In the opening years of the 20th century, around mid point in the Modern Movement, the American realist painter Robert Henri (1865-1929), instructed Edward Hopper along with his other students to be present in their paintings, not to paint what they saw but to paint how they felt about what they saw. A decade or more later Walker Evans read Gustave Flaubert’s (1821-1880), working philosophy: like God in Creation he should be everywhere felt, but nowhere seen. As a result, these two struggling, self-conscious artists became pioneering spirits; champions of the common place, the everyman, the American Scene.
Around 1908, Robert Henri and the Ashcan School Artists started the American tradition of Urban Realism, recording street and social scenes along with the vitality and plight of the working class. Then, around 1910 the metaphysical mood in art started up again, reminiscent of the 1750′s when Romanticism swept the world embracing spirituality, nature and individual consciousness over intellectual reason, industry and progress. The artistic mood shifted from an exterior ‘€œart for art’s sake’€ to an interior “art for life’s sake,” beginning with Giorgio de Chirico’s Metaphysical period, 1910-1920, then the Surrealist Movement’s The Manifesto of Surrealism in 1924, Edward Hopper’s House by the Rail Road in 1925, and culminating in Walker Evans’s documentary ode to three sharecropper families in rural Alabama, Let Us Now Praise Famous Men in 1936. It was a rebirth of self-awareness and psychological consciousness relative to the plight of the everyman, the regular Joe and the common folk caught in the never-ending wheel of progress, politics, industrialization and war.
Since I began photographing out in the landscape a little over a year ago I’ve been paying attention to the metaphysical dimension in nature relative to objects placed or found there. I’m also reading about transcendence and metaphysics as reoccurring themes in art since it seems, the collective conscious time and again reestablishes a bridge back to nature. There is so much historical information, art and writing relative to one man’s inspiration from nature versus another man’s desire to overtake it, including the art of Edward Hopper (1882-1967), the Surrealist Art Movement (1910′s-1960′s), the Hudson River School Painters (1825-1870′s), and the Romantic Movement (1761-1850′s), which includes the poetry of William Wordsworth, (1770-1850).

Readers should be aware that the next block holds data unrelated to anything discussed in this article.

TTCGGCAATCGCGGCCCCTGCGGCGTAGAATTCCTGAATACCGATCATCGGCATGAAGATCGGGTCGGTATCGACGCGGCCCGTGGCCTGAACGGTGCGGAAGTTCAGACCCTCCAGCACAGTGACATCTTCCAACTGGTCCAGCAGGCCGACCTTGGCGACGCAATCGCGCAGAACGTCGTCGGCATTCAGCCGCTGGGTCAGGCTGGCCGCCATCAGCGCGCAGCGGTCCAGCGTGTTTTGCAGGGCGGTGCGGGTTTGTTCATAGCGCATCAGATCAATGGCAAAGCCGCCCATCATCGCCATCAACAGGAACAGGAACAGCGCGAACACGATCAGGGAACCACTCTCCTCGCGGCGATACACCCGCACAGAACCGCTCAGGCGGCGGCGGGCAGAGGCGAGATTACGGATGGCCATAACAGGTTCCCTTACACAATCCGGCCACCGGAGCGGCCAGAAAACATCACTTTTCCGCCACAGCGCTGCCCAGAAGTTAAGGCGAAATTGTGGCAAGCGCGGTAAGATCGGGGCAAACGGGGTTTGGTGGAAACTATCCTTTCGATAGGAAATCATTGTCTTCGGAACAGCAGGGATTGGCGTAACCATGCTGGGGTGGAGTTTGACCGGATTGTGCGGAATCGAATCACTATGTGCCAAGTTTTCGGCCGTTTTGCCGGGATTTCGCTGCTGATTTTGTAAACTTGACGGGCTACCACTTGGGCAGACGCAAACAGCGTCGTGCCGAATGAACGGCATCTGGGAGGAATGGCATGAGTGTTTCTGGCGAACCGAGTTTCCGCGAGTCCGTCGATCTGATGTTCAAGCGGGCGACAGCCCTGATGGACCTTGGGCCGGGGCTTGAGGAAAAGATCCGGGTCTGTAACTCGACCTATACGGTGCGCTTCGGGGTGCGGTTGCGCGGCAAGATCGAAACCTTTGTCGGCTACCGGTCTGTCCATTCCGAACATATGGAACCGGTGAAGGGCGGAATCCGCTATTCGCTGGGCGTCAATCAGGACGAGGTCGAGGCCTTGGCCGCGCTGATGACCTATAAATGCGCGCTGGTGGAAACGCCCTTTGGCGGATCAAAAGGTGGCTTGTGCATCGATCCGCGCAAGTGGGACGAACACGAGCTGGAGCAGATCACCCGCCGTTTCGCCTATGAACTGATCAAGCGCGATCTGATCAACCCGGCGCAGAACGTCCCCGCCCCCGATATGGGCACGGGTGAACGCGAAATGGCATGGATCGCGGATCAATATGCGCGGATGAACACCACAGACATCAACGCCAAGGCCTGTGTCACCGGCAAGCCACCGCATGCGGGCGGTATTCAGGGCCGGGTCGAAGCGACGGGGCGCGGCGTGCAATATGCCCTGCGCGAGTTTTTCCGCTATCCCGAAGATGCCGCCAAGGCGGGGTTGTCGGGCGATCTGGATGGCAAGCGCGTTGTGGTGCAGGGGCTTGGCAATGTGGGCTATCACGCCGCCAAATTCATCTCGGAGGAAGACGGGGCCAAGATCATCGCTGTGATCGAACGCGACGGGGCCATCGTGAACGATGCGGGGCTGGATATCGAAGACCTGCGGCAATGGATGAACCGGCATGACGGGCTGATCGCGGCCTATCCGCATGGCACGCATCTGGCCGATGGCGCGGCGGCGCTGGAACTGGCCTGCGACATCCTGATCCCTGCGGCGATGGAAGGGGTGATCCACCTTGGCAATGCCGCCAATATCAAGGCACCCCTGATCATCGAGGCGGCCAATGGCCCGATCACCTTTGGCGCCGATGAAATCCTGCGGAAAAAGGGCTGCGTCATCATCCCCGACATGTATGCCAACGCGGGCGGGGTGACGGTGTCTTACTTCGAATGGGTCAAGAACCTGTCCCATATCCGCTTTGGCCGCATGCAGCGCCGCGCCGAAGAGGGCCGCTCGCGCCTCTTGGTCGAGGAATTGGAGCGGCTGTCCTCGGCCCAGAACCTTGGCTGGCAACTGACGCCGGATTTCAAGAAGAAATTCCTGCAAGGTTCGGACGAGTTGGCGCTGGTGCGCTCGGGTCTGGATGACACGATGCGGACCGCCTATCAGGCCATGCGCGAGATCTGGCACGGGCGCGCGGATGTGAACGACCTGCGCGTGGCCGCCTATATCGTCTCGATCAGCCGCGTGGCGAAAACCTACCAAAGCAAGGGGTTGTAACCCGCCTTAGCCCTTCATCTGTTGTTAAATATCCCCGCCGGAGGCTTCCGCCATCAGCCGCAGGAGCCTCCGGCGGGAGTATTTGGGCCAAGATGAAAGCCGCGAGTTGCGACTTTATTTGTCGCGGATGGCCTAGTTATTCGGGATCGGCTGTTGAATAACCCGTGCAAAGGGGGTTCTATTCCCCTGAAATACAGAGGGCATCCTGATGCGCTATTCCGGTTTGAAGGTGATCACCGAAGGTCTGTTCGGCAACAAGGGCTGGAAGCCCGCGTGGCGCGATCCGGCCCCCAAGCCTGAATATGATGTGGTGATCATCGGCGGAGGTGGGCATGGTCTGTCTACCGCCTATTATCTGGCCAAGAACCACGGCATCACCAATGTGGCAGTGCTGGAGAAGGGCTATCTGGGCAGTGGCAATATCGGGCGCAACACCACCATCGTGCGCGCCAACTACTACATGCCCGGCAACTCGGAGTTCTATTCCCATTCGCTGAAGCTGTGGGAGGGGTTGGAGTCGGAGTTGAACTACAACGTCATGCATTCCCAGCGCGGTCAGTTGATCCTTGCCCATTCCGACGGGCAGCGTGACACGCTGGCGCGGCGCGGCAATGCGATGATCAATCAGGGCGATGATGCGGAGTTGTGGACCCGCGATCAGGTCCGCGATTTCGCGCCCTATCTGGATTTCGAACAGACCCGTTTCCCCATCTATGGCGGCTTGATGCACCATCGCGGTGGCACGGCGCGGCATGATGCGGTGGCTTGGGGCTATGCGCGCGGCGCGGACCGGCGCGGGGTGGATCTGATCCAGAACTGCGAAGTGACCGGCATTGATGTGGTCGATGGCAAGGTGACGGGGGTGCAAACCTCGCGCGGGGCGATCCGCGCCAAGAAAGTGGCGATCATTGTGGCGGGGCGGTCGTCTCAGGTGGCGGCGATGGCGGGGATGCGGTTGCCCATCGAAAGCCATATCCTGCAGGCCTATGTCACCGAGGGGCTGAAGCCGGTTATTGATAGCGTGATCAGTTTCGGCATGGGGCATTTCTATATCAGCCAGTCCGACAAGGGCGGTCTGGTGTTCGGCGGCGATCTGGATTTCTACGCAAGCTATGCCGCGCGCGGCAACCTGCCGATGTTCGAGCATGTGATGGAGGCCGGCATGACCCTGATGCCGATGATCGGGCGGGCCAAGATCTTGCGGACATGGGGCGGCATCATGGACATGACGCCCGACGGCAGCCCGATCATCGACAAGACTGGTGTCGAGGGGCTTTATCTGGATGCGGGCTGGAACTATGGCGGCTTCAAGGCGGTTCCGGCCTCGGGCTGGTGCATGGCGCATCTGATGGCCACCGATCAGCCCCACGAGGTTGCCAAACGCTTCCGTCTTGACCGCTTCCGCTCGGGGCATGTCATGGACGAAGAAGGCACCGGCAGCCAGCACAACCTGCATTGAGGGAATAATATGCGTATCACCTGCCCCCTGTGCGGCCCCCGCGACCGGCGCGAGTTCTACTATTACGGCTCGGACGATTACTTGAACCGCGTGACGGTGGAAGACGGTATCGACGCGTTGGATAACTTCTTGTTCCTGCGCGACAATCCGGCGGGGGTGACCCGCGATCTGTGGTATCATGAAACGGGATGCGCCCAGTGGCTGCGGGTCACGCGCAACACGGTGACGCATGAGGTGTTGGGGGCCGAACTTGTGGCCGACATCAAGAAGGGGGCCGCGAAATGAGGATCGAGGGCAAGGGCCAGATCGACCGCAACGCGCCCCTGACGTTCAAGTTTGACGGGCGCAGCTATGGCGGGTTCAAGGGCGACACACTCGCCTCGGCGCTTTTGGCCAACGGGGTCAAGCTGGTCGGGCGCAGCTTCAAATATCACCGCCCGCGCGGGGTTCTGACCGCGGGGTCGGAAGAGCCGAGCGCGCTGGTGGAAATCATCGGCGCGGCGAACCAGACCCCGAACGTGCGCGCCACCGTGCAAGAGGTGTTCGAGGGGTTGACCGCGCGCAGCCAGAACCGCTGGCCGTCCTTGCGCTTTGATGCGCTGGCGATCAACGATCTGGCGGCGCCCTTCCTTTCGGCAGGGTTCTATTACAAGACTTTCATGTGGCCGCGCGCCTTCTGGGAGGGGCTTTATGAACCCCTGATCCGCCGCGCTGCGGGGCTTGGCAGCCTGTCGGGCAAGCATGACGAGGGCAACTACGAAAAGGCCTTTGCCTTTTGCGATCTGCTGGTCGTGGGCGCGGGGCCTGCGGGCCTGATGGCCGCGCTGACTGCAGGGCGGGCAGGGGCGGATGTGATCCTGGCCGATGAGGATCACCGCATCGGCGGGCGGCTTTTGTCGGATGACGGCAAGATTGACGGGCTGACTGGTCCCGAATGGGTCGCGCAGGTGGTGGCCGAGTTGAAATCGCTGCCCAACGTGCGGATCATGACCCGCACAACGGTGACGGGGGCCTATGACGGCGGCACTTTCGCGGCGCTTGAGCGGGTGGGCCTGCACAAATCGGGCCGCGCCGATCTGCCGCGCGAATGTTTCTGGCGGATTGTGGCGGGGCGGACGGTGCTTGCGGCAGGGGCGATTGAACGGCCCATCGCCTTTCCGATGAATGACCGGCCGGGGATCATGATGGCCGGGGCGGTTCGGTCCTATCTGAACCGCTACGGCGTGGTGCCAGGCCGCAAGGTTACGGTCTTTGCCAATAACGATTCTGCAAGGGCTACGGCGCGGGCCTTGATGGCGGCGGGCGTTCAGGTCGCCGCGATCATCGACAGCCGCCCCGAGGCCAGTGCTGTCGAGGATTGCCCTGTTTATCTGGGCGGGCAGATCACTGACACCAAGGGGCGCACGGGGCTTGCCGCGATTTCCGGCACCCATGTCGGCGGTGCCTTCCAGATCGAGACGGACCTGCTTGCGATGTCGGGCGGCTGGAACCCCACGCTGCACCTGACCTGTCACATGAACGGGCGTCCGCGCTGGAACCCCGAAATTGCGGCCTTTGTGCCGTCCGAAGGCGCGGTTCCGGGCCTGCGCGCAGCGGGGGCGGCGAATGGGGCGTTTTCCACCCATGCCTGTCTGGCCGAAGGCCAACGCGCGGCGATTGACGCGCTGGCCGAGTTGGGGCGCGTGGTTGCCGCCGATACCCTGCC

Metaphysics as a branch of philosophy attempts to explain our relationship to “that which is” the natural world. A perfect analogy came through a description of Wordsworth’s poetry: “observant, meditative and aware of the connection between living things and objects. There is the sense that past, present, and future all mix together in the human consciousness. One feels as though the poet and the landscape are in communion, each a partner in an act of creative production.”
Hopper, Evans, the Hudson River School and William Wordsworth returned time and again to particular types of places or scenes because doing so provided an opportunity to observe ordinary life in relation to “place,” its changing light, the objects placed or found there and the people who went or lived there. They sought the enduring human spirit in bucolic frontier and country settings, in vernacular architecture, in ordinary homes on ordinary streets, in cheap hotels, and roadside America and in everyday objects fashioned by human hand or industry that might make life just a little bit easier, a little bit more interesting, or a little bit more salable. Walker Evans (1903-1975), (my hero), was drawn to “incongruous surreal like street scenes, the poetic resonance of ordinary objects and the battered nobility.”